By Farooq Sulehria
Afghan leader Malalai Joya is resistance personified. She is the most vocal critic of both US occupation of Afghanistan and the ruling warlords. At the same time, she speaks dismissively of the Taliban: "Their violence is no resistance". However, Malalai Joya hardly grabs headlines in the Pakistani media that often glorifies the mindless violence of the Taliban. But she is a household name in Afghanistan and a known figure internationally. She was called "Afghanistan's most famous women" by the BBC a few years ago. Last April, she was ranked among the 100 most influential people of the world by Time Magazine.
A book on Joya's life and struggle
But Time asked Dutch-Somalian author Ayaan Hirsi Ali, who is known for her Islamophobic views, to make the announcement. Now settled in the US, Hirsi Ali distorted Joya's image in her malicious announcement by saying: "I hope in time [Joya] comes to see the US and NATO forces in her country as her allies. She must use her notoriety, her demonstrated wit and her resilience to get the troops on her side instead of out of her country".
A furious Joya reacted strongly. In her counter-statement, she said: "Time has painted a false picture of me and does not mention anything at all about my struggle against the occupation of Afghanistan by the US and NATO, which is disgusting. In fact, everyone knows that I stand side-by-side with the glorious antiwar movements around the world and have proved time and again that I will never compromise with the US and NATO who have occupied my country, empowered the most bloody enemies of my people and are killing my innocent compatriots in Afghanistan".
Joya earned a mark back in 2003 at the Loya Jirga (Greater Assembly) convened to ratify Afghanistan's new constitution. Unlike the US-sponsored, clean-shaven fundamentalists, Joya was not nominated by Karzai. She was elected by the people of the Farah province to represent them at the Loya Jirga. The Jirga was chaired by Sibghatullah Mojaddedi who, at the very outset, told the women delegates: "Even God has not given you equal rights because under His decision two women are equal to one man".
Joya had bravely organised underground girls' schools in Herat when the Taliban's terror drove millions into exile. Mojaddedi's patriarchal admonition could not intimidate Joya. She stunned the Loya Jirga and the press members present to cover the occasion by delivering a three-minute, hard-hitting speech, exposing the crimes of the warlords running the Loya Jirga. A befuddled grey-bearded Sibghatullah Mojaddedi, on hearing Joya, screamed in anger and called her 'infidel' and 'communist'. Others also shouted at her. But before she was silenced by an angry mob of warlords, with her single, but timely, act she had electrified Afghanistan.
When she criticised the warlords at the Loya Jirga, even 'Viceroy' Zalmay Khalilzad -- the then US envoy to Afghanistan -- was upset. "Joya", Khalilzad chided, "had overstepped the framework of politeness".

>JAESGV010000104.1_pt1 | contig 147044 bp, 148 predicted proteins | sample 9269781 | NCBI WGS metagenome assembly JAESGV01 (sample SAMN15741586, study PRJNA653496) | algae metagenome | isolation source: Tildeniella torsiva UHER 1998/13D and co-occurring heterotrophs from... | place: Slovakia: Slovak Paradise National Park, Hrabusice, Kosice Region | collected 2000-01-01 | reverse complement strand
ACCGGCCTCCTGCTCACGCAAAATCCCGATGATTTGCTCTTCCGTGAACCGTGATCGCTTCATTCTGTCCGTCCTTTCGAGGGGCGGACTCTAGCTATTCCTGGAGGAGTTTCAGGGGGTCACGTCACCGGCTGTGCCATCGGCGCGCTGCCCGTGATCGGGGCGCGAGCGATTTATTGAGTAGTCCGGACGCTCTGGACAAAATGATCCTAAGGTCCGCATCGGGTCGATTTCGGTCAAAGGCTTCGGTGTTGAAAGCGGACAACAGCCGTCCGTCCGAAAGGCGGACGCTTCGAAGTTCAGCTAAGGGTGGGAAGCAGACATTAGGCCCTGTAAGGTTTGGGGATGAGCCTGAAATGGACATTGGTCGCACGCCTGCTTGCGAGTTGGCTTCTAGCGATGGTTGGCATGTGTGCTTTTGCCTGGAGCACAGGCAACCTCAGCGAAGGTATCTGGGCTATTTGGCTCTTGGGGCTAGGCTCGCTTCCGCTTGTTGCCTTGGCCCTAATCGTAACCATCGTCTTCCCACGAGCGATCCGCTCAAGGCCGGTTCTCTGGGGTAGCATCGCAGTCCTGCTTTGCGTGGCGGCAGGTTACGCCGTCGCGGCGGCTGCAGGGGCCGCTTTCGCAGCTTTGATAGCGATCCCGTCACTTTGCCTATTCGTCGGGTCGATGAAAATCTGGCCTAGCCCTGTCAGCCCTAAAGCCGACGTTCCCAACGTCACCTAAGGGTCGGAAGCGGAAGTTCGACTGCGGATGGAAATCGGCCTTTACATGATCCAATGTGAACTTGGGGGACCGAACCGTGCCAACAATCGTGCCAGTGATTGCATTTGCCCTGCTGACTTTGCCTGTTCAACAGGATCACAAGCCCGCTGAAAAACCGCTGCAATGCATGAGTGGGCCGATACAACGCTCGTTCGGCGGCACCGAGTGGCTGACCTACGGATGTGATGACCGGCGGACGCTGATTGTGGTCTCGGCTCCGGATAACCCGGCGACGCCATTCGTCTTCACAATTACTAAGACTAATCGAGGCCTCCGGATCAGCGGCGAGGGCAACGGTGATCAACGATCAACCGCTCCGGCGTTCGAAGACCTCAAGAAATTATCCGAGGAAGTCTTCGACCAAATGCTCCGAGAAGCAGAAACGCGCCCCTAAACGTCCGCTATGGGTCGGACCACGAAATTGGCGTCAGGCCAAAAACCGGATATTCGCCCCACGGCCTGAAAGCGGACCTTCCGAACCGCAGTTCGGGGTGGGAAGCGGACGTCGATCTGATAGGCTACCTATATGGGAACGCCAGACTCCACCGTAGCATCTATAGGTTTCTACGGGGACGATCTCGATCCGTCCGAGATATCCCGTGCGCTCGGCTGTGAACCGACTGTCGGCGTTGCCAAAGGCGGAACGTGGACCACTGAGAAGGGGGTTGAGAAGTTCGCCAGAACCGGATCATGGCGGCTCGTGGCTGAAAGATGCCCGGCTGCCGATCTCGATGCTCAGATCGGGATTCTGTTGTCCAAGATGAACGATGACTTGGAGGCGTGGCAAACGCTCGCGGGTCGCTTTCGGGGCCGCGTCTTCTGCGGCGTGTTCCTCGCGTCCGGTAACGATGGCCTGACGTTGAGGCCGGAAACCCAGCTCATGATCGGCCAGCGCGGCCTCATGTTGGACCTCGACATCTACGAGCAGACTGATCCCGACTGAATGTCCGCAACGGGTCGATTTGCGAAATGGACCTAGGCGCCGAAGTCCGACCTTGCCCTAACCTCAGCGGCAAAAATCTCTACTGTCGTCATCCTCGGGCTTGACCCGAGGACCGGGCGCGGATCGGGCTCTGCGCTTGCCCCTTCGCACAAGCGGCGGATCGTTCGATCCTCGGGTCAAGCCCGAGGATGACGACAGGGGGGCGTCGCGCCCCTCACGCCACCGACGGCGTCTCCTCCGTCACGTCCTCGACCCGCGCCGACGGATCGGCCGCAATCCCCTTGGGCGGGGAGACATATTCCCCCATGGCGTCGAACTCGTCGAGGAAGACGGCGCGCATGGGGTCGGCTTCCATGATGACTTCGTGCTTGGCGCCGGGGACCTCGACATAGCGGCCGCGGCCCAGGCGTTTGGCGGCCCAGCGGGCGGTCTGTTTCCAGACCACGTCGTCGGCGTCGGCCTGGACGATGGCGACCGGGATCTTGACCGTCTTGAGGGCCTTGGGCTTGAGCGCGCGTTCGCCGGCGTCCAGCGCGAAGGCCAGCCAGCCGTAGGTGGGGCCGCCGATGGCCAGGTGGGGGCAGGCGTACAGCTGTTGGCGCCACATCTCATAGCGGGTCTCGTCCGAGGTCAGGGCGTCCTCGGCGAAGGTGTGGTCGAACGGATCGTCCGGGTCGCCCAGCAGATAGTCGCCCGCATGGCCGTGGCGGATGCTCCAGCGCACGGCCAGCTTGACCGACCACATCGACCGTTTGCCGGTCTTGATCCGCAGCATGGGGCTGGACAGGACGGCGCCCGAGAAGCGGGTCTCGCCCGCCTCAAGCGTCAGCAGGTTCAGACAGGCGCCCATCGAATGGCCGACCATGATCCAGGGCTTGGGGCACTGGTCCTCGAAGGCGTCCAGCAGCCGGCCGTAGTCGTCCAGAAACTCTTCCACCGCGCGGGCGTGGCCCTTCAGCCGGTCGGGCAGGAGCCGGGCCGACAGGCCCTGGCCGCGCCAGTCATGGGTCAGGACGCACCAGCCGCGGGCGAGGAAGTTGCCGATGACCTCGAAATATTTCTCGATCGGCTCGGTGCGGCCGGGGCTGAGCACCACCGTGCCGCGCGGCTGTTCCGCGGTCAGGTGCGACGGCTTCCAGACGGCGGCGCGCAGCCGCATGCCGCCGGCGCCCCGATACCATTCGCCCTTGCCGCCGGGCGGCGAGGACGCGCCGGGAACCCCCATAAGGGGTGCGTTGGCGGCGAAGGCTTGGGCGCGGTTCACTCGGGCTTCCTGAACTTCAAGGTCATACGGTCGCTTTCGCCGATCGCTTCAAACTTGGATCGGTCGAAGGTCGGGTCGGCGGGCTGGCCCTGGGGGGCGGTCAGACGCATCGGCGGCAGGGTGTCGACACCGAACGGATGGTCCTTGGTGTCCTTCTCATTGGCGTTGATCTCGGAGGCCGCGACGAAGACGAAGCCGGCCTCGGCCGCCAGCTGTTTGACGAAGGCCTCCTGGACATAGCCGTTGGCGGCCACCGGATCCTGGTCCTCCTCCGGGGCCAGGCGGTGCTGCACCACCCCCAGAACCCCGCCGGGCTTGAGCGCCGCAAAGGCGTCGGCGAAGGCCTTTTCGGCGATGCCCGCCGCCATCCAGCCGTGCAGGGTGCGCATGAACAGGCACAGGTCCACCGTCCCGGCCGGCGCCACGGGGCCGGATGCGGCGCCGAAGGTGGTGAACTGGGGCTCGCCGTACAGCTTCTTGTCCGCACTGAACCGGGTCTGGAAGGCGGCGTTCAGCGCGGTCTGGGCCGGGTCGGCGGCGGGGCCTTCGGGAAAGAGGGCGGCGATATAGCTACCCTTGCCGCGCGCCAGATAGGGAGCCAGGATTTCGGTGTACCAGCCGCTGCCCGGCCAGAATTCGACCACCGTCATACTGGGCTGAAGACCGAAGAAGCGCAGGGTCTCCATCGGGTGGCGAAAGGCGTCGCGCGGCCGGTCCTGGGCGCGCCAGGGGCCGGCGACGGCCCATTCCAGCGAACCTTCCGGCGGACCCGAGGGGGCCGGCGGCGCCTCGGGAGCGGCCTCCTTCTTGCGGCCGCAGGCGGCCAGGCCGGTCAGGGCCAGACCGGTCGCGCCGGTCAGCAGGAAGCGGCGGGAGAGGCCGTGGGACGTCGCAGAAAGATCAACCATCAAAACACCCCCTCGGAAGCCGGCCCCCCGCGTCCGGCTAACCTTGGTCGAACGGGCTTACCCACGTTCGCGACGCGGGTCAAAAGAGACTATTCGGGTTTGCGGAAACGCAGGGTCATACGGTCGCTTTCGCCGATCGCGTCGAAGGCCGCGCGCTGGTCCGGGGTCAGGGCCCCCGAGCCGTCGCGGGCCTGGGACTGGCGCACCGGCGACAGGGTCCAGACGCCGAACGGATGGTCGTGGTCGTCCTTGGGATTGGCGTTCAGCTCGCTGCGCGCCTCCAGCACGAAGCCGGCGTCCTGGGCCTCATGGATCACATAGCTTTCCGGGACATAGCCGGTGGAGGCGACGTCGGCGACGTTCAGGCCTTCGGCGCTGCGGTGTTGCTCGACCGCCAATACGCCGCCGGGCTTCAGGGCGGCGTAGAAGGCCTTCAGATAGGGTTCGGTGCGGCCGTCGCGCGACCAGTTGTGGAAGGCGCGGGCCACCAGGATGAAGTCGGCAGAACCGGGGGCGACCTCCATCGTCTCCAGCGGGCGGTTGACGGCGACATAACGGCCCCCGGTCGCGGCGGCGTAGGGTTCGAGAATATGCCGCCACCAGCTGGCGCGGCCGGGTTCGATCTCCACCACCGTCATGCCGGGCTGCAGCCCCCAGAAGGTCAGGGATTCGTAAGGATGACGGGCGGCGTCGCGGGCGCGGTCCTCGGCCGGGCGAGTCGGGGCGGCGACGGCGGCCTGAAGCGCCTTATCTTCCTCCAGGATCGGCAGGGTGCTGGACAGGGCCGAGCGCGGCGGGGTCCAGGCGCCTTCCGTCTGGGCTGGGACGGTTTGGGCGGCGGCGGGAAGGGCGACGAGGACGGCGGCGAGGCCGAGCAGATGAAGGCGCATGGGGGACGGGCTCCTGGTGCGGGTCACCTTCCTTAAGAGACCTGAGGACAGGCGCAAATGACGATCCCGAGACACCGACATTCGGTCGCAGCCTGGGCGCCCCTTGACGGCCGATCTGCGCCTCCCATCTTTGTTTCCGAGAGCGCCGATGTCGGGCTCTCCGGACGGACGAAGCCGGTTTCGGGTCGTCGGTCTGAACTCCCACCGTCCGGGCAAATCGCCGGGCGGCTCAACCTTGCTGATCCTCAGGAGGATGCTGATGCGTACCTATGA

She wrote a letter to Khalilzad, saying: "If these criminals raped your mother or daughter or even your grandmother, or killed seven of your sons, let alone destroyed all the moral and material treasure of your country, what words would you use against such criminals and puppets that will be inside the framework of politeness and respect?"
In the meantime, three fateful minutes at the Loya Jirga changed the course of Joya's life. In her native province of Farah, locals wanted her to represent them in elections. It does not merely take guns and dollars to contest an election in Afghanistan. Joya had none. Still, she contested and was elected to parliament in 2005. Danish filmmaker Eva Mulvad immortalised Joya's courageous election campaign and subsequent victory in her documentary "Enemies of Happiness". Aged 25, Malalai Joya was the youngest Afghan MP. More importantly, she proved herself to be the bravest MP. On the floor of parliament, she emerged as the strongest critic of US occupation and the Taliban- and mujahidin-dominated Karzai regime.
Hence, at almost every parliamentary session she attended, she had her hair pulled, was attacked physically and called names by her 'Islamist' colleagues. She was even threatened with rape on the floor of the house. In one case, the warlords bussed in thousands of men to Kabul to march and demand "Death to Joya". Niaz Mohammad Amiri, a member of Abdul Rasul Sayyaf's Wahabist party, would never miss an opportunity during parliamentary sessions to call her a prostitute. Flyers were distributed calling her prostitute, communist and anti-Islamic.
"Among the worst was a leaflet that showed a photograph of me without my headscarf, falsely saying that the picture was taken at the Loya Jirga. Underneath was the awful slogan: she took off her scarf at the Loya Jirga, she'll take off her pants in parliament", Joya noted in her book Raising My Voice that has recently come out. Once she was abroad on Valentine's Day. It was propagated that she was abroad to celebrate Valentine's Day. In her two years in parliament, she never once had the chance to complete her speech without her microphone switched off. But even her half-delivered speeches were hard to tolerate.
Hence, she was suspended from parliament. Her suspension has been widely criticised. From Noam Chomsky to Naomi Klein, a host of noted people have signed the petition for her reinstatement. She now leads an underground life. To hide her identity, she wears the burqa which she otherwise hates. In view of her previous experience, she has decided not to contest elections scheduled for September this year.
The writer is a freelance contributor. Email: firstname.lastname@example.org